Continue reading at Broadly…

What Happens to Your Body in the Hours and Days After an Abortion – for Vice UK:

One in three women in Britain will have an abortion at some point in their lives, but if it hasn’t happened to you, you might not know much about the actual process. Outdated horror stories involving iron forceps still loom large in the public consciousness, when the majority of abortions today begin with taking a pill.

There are two main types of abortion: medical (using pills to induce a miscarriage) and surgical (where the pregnancy is removed during a minor operation). Exactly what happens and how long it takes varies from woman to woman, and, obviously, depends on how far into the pregnancy you are. But if you’re going for a medical abortion, here’s a rough idea of what you can expect to happen during the 72 hours afterwards.

Continue reading at Vice… 

Recent writing: Mental health support, boozy break-ups, and PMS that makes women suicidal

It’s been a while since my last work update – August has been as busy as always, with work including my first health feature for the i newspaper, and a native content collaboration with Closer and the British Army, which I’ll share more about in an upcoming blog post. I was also delighted, earlier in the month, to attend the launch party of The Femedic – an exciting new educational website from Curated Digital that’s dedicated to tackling taboos around women’s health.

August’s work highlight was chatting with Laura Murphy, founder of the Vicious Cycle: Making PMDD Visible campaign, about medical sexism and her experiences of severe PMS. It’s such a glaring example of where science and medicine fall short on women’s health, and Laura’s doing an amazing job of raising awareness while also tackling the condition herself. I’ve also written about supporting a loved one with mental health problems, and the impact of booze on getting over heartbreak.

My PMS is so bad I’m having my womb removed – for i News:

I’ve suffered from hormone sensitivity since I was a teenager. For years I would go to the doctor and receive the same response: ‘it’s just PMS, it’s what all women go through’.

After 20 years of being dismissed and going through a process of trial and error with treatments, I’m now waiting to undergo my last resort: a hysterectomy.

At its worst, PMDD feels like a deep bereavement every month. I would be fine for two weeks and then suddenly floored by depression for five or six days before each period.

Continue reading at The i News…

How Much Do Drink And Drugs Stop Us Getting Over A Break-Up? – for The Debrief:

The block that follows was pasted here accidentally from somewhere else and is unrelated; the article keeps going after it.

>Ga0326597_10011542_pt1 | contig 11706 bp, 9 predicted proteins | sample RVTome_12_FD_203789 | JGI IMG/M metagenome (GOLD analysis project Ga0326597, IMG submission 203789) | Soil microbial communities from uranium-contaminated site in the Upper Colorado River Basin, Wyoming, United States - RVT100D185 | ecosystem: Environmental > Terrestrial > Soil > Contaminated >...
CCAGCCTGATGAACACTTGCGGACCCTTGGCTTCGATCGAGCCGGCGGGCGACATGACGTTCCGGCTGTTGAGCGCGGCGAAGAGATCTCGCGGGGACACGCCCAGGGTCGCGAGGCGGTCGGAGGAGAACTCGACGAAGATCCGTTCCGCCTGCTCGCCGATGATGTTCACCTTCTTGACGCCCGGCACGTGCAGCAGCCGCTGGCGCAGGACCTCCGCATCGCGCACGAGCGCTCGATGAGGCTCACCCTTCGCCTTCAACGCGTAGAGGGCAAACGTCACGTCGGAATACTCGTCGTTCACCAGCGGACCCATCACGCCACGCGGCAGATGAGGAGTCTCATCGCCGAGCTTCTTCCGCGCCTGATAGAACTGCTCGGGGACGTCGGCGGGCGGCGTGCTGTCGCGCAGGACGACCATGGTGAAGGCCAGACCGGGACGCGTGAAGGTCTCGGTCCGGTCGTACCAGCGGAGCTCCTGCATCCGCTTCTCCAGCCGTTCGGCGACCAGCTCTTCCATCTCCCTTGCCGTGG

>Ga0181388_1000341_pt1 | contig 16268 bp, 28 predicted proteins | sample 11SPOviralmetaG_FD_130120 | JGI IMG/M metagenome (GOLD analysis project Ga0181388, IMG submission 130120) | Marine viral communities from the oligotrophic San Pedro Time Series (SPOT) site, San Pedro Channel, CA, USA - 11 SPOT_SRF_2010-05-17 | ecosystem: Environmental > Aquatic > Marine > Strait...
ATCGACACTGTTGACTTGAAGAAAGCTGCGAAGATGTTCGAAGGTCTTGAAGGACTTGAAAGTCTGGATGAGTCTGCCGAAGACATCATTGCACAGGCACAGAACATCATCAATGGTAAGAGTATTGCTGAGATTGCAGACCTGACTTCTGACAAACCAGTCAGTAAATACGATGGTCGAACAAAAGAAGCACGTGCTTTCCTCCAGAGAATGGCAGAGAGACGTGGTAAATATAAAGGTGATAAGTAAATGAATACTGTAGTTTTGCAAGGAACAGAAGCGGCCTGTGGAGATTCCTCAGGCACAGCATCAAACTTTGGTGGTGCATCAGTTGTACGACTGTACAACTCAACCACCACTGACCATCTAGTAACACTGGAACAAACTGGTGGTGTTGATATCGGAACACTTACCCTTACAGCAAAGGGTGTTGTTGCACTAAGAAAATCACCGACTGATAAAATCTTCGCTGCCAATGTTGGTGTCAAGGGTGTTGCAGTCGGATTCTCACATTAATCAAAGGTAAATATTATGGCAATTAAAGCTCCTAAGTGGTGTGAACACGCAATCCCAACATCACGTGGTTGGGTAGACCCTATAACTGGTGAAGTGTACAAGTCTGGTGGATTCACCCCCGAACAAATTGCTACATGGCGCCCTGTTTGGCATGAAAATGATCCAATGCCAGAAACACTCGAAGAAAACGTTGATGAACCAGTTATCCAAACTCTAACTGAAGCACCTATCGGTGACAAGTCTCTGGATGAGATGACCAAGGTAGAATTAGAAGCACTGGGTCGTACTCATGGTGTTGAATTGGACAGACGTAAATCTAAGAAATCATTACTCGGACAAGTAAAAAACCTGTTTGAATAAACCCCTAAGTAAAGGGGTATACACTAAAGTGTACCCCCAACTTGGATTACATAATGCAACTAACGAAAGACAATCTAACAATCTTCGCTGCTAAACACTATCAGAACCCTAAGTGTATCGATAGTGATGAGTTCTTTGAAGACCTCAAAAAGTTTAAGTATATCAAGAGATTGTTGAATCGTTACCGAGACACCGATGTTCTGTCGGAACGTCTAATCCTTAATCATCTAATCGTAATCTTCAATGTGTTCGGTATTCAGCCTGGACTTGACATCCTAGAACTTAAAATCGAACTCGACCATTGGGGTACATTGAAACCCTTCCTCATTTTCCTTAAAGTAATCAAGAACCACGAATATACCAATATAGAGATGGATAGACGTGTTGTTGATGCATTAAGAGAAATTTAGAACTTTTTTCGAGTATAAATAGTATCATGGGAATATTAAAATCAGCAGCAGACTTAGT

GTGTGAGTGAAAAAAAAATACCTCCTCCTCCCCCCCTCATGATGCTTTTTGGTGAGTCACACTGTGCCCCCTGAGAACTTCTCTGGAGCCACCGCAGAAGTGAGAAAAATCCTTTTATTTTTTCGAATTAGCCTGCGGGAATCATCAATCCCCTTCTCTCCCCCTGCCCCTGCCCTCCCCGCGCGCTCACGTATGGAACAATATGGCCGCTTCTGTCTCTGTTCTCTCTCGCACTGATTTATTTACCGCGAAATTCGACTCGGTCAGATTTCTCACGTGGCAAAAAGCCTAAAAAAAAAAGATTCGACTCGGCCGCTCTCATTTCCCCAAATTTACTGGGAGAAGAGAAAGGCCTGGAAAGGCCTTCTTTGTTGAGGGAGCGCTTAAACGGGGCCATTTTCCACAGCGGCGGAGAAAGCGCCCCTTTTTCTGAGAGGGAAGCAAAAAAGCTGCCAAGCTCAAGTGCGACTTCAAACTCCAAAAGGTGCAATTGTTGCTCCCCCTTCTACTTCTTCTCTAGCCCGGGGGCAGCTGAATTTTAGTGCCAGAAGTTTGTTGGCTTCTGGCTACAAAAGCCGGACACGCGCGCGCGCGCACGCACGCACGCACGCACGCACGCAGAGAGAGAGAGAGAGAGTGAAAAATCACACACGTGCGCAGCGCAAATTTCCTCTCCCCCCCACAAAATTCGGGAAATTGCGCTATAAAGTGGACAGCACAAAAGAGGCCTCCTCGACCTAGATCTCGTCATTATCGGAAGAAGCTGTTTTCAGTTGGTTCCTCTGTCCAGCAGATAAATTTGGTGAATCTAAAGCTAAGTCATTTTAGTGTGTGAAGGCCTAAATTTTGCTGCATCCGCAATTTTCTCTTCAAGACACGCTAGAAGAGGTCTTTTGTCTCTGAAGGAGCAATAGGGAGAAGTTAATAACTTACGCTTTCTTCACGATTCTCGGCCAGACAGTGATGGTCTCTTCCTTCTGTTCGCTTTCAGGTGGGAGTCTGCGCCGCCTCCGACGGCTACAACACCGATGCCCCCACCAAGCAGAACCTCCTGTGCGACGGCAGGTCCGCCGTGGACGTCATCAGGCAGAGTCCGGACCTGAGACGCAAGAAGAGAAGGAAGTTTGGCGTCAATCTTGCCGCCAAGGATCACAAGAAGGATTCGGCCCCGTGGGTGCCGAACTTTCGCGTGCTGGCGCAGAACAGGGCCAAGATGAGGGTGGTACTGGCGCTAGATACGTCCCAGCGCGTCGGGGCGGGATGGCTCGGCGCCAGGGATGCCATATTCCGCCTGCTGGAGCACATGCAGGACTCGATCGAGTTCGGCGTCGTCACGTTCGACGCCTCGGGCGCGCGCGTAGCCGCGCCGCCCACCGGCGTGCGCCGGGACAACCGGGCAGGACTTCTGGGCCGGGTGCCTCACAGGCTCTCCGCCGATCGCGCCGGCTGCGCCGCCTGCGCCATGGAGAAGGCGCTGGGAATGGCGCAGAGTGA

‘Most nights would end with me in tears after a few too many shots of tequila,’ says 27-year-old Babs. She is, of course, talking about a breakup.

And no matter how amicable the intentions of a breakup, they’re always pretty messy. Whether it’s untangling yourself from shared flat rentals and bills, letting go of their friends and family, or even just returning the old T-shirt of theirs you’ve been sleeping in since the second date. There are stereotypical ways to handle these things – the ice cream, the sobbing, the days in a dressing gown – and there’s advice, but so little of it can seem to help.

‘When you’re young, emotions in relationships run very high. Developing a relationship is not just about having fun together, but also about forming your own identity in relation to the other person,’ explains Marc Hekster, consultant psychologist at Insight London. So, when a relationship ends – particularly if it’s been really intense – it can feel like you’re losing a part of yourself,’

Continue reading at The Debrief…

How to support a friend or partner with a mental health problem – for NetDoctor:

At least one in four of us will struggle with our mental health at some point in our lives – so why are we still so bad at talking about it? Mental health stigma has come on a long way in recent years, but when faced with a friend or partner who’s struggling, many of us still feel uncomfortable, or panic about saying the wrong thing.

It doesn’t have to be complicated. If you’re concerned about someone important in your life, here are six ways you can help them seek the support they need.

Continue reading at NetDoctor…


IF YOU NEED SUPPORT

Please note that I am NOT a psychologist or healthcare professional. If you are struggling with mental health problems, contact Mind on 0300 123 3393 or Rethink Mental Health on 0300 5000 927. In a crisis, call the free, 24/7 Samaritans helpline on 116 123.